Student working on a research project.

Molecular Pathogenesis Of Hereditary Demyelinating Neuropathies

Myelin surrounds large axons and permits rapid conduction of signals. It is formed by oligodendrocytes in the central nervous system, and Schwann cells in the peripheral nervous system. During development, these cells migrate with the axons that they will myelinate, and depend on those same axons for appropriate signals to survive and differentiate. Myelin-forming glia coordinately express a unique set of genes encoding myelin structural proteins, and enzymes that synthesize myelin lipids-this coordination is in large part transcriptionally-mediated. Given the unique three dimensional transformation of the cell required for myelination, many of the involved proteins include adhesion among their functions. Therefore, our projects include studies of transcriptional regulation, axonal signals to myelinating glia, the role of adhesion in myelination and the characterization of animals models of human demyelinating diseases.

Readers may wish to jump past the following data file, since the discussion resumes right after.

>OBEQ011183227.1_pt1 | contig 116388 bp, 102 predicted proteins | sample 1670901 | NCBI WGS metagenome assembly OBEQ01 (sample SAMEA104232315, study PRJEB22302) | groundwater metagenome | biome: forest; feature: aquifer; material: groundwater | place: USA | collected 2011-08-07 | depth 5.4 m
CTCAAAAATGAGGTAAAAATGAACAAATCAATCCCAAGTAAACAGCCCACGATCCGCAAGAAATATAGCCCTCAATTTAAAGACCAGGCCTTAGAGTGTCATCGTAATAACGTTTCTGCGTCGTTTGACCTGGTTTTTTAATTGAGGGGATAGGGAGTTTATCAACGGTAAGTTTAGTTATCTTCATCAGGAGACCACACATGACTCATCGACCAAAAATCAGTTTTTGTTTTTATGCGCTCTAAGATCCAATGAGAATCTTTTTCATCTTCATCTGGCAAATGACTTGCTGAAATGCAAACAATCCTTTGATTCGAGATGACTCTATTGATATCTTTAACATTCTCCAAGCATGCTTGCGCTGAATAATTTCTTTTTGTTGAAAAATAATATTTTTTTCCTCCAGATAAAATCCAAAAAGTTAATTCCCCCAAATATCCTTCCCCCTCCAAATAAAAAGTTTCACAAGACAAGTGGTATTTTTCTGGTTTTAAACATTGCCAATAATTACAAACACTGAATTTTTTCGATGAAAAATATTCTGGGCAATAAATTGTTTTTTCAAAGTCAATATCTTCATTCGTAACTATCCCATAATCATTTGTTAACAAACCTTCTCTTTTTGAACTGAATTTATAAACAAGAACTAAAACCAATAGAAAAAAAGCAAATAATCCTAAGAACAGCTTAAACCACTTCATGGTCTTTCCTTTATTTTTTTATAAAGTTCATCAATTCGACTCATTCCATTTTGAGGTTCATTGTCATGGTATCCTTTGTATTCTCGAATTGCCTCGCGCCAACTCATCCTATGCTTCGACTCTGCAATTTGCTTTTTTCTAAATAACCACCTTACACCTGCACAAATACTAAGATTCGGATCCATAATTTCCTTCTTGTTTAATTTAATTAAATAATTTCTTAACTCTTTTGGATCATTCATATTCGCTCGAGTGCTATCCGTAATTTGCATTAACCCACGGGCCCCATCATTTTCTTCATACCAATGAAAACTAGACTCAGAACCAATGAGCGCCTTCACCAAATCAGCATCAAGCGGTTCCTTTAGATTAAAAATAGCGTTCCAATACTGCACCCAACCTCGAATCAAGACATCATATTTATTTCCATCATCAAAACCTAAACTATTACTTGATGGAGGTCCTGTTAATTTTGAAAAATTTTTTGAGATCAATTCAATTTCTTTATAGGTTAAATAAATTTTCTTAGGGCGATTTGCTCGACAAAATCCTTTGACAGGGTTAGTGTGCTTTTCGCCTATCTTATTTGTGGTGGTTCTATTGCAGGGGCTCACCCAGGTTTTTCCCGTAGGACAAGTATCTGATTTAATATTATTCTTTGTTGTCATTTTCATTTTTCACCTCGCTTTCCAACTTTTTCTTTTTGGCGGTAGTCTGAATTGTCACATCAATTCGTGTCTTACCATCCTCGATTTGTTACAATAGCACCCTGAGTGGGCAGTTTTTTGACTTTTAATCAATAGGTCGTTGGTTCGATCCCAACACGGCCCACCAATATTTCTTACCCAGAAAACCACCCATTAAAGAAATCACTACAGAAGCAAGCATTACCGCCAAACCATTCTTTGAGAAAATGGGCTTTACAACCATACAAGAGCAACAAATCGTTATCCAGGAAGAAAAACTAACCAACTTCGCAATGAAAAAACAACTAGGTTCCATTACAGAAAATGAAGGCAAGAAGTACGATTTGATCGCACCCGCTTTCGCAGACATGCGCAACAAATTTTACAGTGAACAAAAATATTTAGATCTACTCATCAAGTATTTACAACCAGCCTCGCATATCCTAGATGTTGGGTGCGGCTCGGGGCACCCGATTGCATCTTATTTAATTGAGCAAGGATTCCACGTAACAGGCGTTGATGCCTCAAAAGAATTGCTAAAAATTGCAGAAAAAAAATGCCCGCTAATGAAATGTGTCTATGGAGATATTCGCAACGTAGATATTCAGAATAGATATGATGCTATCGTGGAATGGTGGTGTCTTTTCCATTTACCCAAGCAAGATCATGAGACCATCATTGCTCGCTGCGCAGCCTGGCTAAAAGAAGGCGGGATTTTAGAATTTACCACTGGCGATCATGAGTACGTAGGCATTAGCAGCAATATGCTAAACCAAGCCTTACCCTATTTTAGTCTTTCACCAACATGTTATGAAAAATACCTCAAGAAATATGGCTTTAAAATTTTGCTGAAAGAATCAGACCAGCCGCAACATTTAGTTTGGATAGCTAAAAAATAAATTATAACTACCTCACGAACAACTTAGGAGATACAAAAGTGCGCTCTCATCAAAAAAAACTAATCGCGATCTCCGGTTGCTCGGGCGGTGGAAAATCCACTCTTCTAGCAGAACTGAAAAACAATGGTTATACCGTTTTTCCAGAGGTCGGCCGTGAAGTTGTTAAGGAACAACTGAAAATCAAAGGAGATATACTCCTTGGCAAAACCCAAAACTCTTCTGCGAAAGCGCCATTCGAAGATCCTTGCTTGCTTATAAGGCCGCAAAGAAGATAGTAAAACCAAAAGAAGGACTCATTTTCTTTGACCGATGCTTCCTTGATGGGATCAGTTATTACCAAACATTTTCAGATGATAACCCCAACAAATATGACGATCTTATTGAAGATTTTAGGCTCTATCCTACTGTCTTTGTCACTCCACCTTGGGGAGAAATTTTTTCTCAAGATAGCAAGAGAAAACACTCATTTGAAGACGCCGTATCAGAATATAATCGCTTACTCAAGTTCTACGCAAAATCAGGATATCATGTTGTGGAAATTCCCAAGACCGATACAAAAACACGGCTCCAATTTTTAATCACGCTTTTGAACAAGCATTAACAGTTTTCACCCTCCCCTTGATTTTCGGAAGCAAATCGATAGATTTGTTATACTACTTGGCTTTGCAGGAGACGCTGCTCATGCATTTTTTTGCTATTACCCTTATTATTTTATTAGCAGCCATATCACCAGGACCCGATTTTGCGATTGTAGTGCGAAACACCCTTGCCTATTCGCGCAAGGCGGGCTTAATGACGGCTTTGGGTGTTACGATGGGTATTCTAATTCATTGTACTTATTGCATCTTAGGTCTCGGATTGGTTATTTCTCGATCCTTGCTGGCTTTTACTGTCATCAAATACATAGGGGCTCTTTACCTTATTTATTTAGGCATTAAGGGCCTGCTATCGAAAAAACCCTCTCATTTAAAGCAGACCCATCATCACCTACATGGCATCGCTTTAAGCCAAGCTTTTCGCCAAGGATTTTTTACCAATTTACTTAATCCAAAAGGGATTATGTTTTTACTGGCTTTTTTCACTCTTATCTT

Research Project Information

Disciplines: Molecular Biology, Genetics, Biochemistry, Neuroscience
Student Skill-Set Needed: ***POSITION CURRENTLY FILLED*** Coursework in Biology or Chemistry
Compensation: Academic Credit, Salary / Stipend, Volunteer
Available: Fall, Spring, Summer


For further information on this opportunity, or to apply, contact:

Faculty Member: Lawrence Wrabetz
Title: Professor
Department: Biochemistry
Office: NYS Center Of Excellence, 701 Ellicott St, Buffalo, NY 14203
Phone: 716-881-8913